Any winning anti-Prop A coalition will have to feature a spectrum of views on police staffing. Groups like the Austin Justice Coalition and the Austin City-Community Reimagining Public Safety Task Force continue to support defunding the police. On its home page for instance the Austin Justice Coalition asks visitors to “IMAGINE A WORLD WITHOUT POLICE.” Below that visitors have the option of clicking on a video to elaborate on a world without police or they can click on a link reading, “Defund APD;” which goes to a summary of the group’s efforts to do just that.
Likewise, the Austin City-Community Reimagining Public Safety Task Force is sticking with its recommendations that include, among other things: “no more cadet classes;” phasing out “all use of deadly weapons;” to “defund” mounted patrol, park police, and overtime; and end Austin’s participation in the U.S. Marshal’s Lone Star Fugitive Task Force, which has captured several of the suspects in Austin’s record number of murders this year.
I have not seen any local polls on policing, but polls around the country show large majorities against defunding the police. While Austin might perhaps have a higher percentage for defunding than the American average, it is very unlikely that Defund the Police is a majority position among the Austin electorate.
The danger here for No Way On Prop A is that even if voters support police reform they will want to permanently head off any further cutting of the police force by putting Prop A in place. No Way On Prop A has to count on a substantial number of voters making a more nuanced choice of turning down the 2.0 cops per 1,000 residents — with its large price tag and constraints on City governance — even though they oppose further thinning of the APD ranks. It is how voters in the middle work through these issues that will likely determine the election outcome.
Another hope would be that the active members of these two political groups learn more about each other as part of being on the same side in the Prop A campaign, and then utilize that deeper understanding to forge an ongoing alliance and resulting policy compromises going forward.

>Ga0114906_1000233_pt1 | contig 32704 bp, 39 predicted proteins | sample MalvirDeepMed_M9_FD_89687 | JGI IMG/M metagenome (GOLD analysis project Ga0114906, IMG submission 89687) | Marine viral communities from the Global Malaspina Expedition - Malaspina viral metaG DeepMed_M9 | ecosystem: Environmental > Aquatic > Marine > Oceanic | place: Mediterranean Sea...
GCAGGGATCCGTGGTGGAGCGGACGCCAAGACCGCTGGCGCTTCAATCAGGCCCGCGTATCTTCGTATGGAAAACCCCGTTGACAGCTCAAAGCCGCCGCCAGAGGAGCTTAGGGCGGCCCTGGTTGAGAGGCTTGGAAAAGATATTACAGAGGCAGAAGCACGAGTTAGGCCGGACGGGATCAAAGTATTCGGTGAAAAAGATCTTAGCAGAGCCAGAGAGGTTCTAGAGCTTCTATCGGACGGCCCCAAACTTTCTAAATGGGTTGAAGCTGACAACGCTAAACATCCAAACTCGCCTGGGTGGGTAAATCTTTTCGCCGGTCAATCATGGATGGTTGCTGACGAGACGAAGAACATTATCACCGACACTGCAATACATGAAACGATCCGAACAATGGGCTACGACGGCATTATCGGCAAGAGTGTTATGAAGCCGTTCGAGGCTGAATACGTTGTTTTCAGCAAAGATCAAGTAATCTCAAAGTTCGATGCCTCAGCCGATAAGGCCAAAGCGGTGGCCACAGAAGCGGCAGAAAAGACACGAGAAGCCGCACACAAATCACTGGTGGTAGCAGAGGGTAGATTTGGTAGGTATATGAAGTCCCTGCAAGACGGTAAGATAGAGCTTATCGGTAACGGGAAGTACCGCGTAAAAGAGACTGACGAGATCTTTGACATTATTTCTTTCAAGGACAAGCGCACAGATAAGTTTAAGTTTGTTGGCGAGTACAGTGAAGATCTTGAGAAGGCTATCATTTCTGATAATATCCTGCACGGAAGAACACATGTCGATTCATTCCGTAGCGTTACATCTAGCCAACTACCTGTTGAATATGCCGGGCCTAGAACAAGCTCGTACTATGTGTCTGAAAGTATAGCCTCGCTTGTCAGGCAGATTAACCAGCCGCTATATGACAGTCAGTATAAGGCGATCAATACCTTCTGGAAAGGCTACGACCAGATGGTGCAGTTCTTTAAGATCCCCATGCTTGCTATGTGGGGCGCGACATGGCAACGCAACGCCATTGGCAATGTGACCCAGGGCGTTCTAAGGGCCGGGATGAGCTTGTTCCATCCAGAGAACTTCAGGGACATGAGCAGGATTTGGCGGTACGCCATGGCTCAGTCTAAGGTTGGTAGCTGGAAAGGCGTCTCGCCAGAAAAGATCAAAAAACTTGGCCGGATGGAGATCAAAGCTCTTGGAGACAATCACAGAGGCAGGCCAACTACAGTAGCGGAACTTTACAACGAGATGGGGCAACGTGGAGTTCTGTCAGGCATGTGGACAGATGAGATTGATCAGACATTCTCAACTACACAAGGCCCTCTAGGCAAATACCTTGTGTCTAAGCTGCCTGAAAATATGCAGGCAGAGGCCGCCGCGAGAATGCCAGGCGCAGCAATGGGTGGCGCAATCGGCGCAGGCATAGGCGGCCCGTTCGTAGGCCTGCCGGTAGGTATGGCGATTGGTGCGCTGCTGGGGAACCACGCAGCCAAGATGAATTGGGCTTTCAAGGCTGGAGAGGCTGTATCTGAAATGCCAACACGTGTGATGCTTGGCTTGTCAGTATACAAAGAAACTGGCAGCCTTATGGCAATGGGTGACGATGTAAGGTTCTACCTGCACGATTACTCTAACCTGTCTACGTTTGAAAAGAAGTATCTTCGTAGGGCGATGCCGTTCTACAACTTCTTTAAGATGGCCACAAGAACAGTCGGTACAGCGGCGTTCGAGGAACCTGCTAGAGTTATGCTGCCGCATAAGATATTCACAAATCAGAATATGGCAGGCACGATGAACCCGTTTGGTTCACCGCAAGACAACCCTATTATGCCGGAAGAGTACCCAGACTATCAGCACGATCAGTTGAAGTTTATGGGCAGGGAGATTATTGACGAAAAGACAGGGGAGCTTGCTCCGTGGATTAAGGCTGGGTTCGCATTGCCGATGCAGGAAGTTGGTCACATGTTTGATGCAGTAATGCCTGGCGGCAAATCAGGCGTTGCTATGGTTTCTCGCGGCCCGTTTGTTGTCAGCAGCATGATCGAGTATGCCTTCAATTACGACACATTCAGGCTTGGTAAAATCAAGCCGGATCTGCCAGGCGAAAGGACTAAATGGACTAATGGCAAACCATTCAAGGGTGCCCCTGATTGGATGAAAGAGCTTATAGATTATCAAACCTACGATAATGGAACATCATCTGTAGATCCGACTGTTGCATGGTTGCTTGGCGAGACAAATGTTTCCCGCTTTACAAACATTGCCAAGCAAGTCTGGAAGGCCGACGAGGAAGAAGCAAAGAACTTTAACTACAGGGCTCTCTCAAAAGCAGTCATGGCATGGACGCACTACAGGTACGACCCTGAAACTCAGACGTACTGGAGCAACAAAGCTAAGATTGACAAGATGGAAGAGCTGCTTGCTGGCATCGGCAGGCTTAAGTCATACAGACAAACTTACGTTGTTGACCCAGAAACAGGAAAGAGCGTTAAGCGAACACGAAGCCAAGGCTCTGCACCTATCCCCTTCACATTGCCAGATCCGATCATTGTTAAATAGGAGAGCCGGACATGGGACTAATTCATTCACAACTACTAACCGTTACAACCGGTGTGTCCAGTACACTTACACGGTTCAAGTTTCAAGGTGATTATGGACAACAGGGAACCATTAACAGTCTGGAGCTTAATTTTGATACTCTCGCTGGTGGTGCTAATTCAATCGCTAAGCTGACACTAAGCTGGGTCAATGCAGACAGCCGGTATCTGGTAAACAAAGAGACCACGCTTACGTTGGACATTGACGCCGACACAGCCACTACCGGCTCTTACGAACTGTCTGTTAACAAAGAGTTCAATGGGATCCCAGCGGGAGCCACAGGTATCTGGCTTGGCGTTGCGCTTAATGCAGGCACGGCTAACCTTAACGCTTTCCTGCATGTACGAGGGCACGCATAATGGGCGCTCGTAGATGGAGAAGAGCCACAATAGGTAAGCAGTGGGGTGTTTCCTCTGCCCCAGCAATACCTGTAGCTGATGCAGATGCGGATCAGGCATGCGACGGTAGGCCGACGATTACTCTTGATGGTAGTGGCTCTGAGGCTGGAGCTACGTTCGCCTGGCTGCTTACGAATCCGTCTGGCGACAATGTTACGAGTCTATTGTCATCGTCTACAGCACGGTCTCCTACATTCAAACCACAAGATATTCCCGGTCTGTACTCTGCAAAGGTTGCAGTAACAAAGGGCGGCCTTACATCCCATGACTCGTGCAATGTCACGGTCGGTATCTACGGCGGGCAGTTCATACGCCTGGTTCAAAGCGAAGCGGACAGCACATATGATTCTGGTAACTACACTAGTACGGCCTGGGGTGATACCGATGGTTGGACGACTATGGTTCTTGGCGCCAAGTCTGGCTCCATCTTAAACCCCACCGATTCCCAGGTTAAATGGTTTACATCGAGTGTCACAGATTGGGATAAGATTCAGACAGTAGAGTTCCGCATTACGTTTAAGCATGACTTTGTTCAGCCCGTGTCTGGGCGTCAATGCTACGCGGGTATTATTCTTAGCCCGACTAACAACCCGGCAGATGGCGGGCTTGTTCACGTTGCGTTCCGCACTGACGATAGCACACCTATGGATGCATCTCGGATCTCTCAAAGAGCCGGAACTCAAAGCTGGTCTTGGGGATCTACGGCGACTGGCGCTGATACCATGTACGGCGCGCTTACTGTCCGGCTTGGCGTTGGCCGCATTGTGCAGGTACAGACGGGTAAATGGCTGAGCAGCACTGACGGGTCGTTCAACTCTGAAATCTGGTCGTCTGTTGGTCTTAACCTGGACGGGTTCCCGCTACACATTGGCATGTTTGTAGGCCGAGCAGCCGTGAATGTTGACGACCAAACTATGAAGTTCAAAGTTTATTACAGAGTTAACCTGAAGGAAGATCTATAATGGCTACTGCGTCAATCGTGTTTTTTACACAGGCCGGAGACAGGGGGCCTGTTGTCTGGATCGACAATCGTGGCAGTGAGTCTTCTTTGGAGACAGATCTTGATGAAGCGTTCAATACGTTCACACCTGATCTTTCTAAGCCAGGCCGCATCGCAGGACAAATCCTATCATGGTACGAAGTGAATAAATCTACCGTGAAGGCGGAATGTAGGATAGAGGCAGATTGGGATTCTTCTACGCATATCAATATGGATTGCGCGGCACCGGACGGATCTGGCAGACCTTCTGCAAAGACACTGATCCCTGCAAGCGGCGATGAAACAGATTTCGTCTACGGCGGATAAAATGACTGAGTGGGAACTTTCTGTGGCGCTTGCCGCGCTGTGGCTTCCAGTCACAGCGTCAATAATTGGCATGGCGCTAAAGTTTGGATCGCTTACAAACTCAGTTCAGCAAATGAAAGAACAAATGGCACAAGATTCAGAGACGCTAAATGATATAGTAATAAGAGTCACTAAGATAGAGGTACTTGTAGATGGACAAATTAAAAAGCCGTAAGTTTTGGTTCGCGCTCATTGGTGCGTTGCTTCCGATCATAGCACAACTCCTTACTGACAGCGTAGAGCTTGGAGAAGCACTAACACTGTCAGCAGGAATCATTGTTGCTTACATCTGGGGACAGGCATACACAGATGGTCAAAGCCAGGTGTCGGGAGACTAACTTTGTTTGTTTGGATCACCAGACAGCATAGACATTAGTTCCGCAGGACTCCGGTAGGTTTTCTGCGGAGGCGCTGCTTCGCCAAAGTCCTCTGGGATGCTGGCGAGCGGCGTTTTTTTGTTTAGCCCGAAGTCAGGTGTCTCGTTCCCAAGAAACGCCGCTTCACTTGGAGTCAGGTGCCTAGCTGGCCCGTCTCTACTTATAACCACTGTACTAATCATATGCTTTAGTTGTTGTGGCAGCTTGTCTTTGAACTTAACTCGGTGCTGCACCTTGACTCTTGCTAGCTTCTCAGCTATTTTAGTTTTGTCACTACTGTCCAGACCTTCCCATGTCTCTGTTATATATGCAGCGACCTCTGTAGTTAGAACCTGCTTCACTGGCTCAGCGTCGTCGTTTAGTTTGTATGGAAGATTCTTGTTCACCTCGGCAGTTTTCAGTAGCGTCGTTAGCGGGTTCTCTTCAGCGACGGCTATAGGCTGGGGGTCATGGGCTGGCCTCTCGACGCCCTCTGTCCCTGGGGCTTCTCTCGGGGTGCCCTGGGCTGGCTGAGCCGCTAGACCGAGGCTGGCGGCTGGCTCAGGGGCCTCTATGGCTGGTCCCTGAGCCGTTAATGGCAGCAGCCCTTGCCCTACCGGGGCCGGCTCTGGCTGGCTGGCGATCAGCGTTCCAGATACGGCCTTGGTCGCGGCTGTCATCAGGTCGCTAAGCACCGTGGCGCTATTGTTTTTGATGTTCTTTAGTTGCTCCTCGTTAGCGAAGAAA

Now, in closing, let’s look at how this might all play out on election night from a geographical and precinct standpoint.
The Political Geography of Prop A
The thinking here is that progressive precincts are probably less likely to go for (November) Prop A than they were for (May) Prop B. That’s largely because the issue more closely resembles the national argument between Democrats and Republicans over policing and that might persuade Austin Democrats to vote against Prop A. Also, the rising profile of Republican County Chair Matt Mackowiak could inspire Democrats to turn out and vote against Prop A to prevent him from chalking up another victory, not to mention letting him again establish lasting City policy.
On the other hand, as with Prop B, the drop in the number of police officers and the increase in crime has caused anger and deep unease among many Austin residents throughout the City — very similar to the way homeless encampments did. Many of these voters don’t fall neatly into any ideological camp or political party.
So, to win again, Save Austin Now will have to turn out Republicans en masse while still holding on to at least some central city voters who supported Prop B. On the flip side No Way On Prop A will have to deliver bigger margins in the central city than Prop B did, or Prop A will also pass. Swing precincts will of course also be critical to the outcome.
As already noted, another critical factor is whether social justice advocates can turn out their rank and file supporters in large numbers, or whether many of those voters turn out to be surge voters and don’t show up for the off year election. Another long shot possibility is that some Republicans, of the more traditional sort, could balk at the cost — if they figure out how it will hit them directly. That would take rising above the din of rhetoric coming from Save Austin Now, but is not totally out of the realm of possibility.
Likewise, and more likely, if voters in the central city deliver large margins like they usually do for progressive causes then Prop A likely goes down. If central city precincts vote no in large margins and some Republicans defect from the cause out of fiscal concerns, then Prop A could be headed for a strong mayor like defeat — although almost certainly by a smaller margin than the trouncing administered to the strong mayor effort.
Much more likely, however, is that the election will be close. Consequently, combatants on all sides would do well to turn out and vote. Early voting begins Monday October 18 and ends Friday October 29. Election day is November 2.